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Varied female and male courtship behavior facilitated the evolution of a novel sexual signal

Cite this dataset

Anner, Sophia; Fitzgerald, Sophia; Tinghitella, Robin (2022). Varied female and male courtship behavior facilitated the evolution of a novel sexual signal [Dataset]. Dryad.


Sexual selection can contribute to speciation when signals and preferences expressed during mate choice are coupled within groups, but come to differ across groups (generating assortative mating). When new  sexual signals evolve, it is important to investigate their roles in both  mate location and courtship contexts, as both signaling functions are critical in mate choice. In previous work, researchers identified two new male morphs (silent and purring) in Hawaiian populations of the Pacific field cricket, Teleogryllus oceanicus. These morphs likely evolved because they protect males from an acoustically orienting parasitoid, yet still obtain some reproductive success. But, it remains unknown how purring morphs function in close courtship encounters. We compared the relative success of the very recently evolved purring morph to that of the ancestral and silent morphs during courtship encounters. Purring males produce a novel courtship song and were not as successful in courtship as the ancestral type, but were mounted by females as often and as quickly as the obligately silent morph that arose and spread ~20 years ago. Purring males initiate courtship more quickly than other morphs, and females from populations where purring is common exhibit higher overall mounting rates. Thus, differences in the behavior of purring males and of females from populations where purring is common may have facilitated the origin of this novel sexual signal. We found no assortative mating between males of a given morph and females from their own population,  and so we hypothesize that multiple male types will be maintained within the species because each achieves fitness in different ways.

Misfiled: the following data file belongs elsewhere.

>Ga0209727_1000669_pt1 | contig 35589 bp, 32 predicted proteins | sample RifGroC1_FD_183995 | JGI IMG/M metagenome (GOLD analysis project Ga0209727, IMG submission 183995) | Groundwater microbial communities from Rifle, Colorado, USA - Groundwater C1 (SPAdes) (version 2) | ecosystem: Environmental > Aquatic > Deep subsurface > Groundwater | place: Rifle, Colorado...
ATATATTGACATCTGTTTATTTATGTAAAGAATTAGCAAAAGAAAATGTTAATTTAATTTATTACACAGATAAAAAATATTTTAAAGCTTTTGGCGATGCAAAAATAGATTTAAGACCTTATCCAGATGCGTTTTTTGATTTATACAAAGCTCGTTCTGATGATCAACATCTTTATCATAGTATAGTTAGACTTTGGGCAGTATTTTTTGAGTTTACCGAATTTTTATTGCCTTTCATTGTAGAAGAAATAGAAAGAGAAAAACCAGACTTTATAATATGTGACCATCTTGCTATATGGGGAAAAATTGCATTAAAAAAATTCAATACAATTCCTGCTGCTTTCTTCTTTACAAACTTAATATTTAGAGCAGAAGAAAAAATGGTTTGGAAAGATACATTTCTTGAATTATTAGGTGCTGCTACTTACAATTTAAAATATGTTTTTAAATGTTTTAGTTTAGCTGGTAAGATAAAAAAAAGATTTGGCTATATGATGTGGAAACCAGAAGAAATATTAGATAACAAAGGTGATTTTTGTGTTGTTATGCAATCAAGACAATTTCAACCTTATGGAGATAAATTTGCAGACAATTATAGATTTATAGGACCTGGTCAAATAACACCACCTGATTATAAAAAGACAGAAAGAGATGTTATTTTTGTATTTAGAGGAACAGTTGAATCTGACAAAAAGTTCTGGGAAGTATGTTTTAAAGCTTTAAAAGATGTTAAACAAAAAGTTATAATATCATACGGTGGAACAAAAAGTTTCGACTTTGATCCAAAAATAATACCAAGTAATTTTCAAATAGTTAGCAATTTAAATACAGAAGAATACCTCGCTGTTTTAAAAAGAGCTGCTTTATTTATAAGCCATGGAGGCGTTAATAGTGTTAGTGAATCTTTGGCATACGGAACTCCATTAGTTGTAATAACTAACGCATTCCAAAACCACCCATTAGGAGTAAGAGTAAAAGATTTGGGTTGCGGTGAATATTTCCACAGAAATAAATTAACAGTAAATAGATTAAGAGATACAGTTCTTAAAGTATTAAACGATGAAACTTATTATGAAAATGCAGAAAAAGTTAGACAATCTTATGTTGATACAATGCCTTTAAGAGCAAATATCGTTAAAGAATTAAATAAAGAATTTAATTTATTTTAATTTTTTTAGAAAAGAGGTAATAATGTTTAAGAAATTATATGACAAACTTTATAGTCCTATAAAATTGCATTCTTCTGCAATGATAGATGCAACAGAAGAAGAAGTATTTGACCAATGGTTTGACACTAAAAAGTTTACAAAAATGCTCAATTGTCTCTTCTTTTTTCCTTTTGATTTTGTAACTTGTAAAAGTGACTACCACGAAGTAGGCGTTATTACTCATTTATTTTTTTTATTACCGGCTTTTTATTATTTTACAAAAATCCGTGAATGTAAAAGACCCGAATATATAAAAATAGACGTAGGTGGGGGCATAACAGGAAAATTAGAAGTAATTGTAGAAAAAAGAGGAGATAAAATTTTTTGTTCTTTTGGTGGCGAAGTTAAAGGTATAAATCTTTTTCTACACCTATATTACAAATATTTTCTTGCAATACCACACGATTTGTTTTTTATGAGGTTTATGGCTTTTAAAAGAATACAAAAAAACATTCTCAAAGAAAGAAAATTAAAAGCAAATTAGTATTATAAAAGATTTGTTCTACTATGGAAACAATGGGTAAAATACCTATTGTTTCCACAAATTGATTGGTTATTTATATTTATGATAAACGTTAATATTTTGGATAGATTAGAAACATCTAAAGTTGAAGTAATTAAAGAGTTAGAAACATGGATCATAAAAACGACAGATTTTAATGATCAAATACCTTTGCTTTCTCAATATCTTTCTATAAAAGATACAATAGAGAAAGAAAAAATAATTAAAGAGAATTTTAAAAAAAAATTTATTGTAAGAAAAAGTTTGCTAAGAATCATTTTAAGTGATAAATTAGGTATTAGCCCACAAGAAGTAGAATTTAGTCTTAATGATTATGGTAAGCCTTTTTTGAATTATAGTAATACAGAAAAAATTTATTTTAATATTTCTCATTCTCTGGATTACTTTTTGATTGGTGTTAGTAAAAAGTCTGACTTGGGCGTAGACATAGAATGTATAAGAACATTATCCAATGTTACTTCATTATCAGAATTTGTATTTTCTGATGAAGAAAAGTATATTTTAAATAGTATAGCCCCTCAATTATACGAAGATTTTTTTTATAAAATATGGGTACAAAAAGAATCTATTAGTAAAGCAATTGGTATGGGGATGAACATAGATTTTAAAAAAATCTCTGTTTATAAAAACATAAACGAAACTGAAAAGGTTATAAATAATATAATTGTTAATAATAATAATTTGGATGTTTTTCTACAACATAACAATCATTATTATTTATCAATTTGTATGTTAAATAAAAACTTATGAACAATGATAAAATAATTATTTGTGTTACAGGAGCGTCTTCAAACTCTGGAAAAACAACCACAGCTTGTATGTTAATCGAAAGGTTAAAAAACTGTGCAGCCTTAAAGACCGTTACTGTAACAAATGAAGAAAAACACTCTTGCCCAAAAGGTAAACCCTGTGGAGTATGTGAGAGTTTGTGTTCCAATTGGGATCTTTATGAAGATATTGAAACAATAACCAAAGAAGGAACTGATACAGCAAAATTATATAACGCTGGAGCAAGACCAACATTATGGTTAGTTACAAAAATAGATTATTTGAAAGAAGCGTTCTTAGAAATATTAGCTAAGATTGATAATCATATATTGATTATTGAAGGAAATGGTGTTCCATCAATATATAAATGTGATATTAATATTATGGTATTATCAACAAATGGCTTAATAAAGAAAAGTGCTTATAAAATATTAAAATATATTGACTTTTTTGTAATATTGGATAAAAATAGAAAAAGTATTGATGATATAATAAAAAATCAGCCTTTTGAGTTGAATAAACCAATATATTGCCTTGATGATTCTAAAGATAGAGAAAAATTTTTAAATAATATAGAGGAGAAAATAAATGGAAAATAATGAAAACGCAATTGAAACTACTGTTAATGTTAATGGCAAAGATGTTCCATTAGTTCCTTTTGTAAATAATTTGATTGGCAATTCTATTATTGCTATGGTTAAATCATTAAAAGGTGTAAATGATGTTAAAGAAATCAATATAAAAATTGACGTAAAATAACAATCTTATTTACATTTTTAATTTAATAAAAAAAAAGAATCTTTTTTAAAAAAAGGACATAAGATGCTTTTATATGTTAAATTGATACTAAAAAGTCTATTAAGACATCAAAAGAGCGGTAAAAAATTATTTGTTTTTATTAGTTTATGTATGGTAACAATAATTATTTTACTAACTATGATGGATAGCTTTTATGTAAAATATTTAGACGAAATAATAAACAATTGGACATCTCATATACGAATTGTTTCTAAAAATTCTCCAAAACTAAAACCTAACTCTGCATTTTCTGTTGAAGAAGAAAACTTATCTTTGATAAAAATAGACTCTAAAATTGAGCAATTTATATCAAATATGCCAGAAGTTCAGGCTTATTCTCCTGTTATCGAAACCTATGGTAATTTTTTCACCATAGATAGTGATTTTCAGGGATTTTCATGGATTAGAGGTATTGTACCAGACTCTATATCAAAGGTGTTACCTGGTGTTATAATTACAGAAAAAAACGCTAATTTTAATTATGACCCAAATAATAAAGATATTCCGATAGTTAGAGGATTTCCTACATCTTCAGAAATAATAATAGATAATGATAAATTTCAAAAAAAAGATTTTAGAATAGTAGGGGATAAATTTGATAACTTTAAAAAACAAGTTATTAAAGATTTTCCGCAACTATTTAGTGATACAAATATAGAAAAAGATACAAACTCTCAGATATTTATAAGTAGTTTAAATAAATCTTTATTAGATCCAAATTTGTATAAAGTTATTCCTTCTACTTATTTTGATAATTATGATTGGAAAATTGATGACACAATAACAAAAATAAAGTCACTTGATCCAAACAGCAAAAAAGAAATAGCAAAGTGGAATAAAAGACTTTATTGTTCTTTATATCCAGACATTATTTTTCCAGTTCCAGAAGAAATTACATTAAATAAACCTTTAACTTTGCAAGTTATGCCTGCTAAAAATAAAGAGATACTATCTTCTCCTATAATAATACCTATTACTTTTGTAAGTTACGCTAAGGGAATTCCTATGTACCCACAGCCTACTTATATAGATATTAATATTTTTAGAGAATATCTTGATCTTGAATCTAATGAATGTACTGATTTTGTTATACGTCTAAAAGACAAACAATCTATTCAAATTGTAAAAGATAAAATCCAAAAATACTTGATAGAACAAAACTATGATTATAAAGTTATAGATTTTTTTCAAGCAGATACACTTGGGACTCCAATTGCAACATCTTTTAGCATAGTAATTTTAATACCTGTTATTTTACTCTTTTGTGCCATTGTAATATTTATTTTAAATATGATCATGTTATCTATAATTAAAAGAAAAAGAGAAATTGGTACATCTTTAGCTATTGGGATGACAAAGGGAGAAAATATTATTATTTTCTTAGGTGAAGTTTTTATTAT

We collected Pacific field cricket eggs from three locations in the field (Hilo, Kalaupapa, and Wailua) and established lab colonies for each. We reared the crickets until adulthood, isolating virgin females individually upon their final molt (eclosion). To avoid the indiscriminate mate preferences that sometimes occurs in virgin female crickets, we mated females with males from the same population exactly twice before using them in a focal courtship trial.

In our focal courtship trials, we paired males and females from each population in a fully factorial design. Generally, males from Hilo are typical (producing the ancestral song), males from Kalaupapa are purring (recently evolved novel song that sounds like a cat's purr), and males from Wailua are silent (producing no song). These different song types are referred to as "morphs", and they are listed under the column "male_morph". Males were pulled from the stock population. Though females do not have morphs, they are grouped based on their population and are listed under the column "female_population".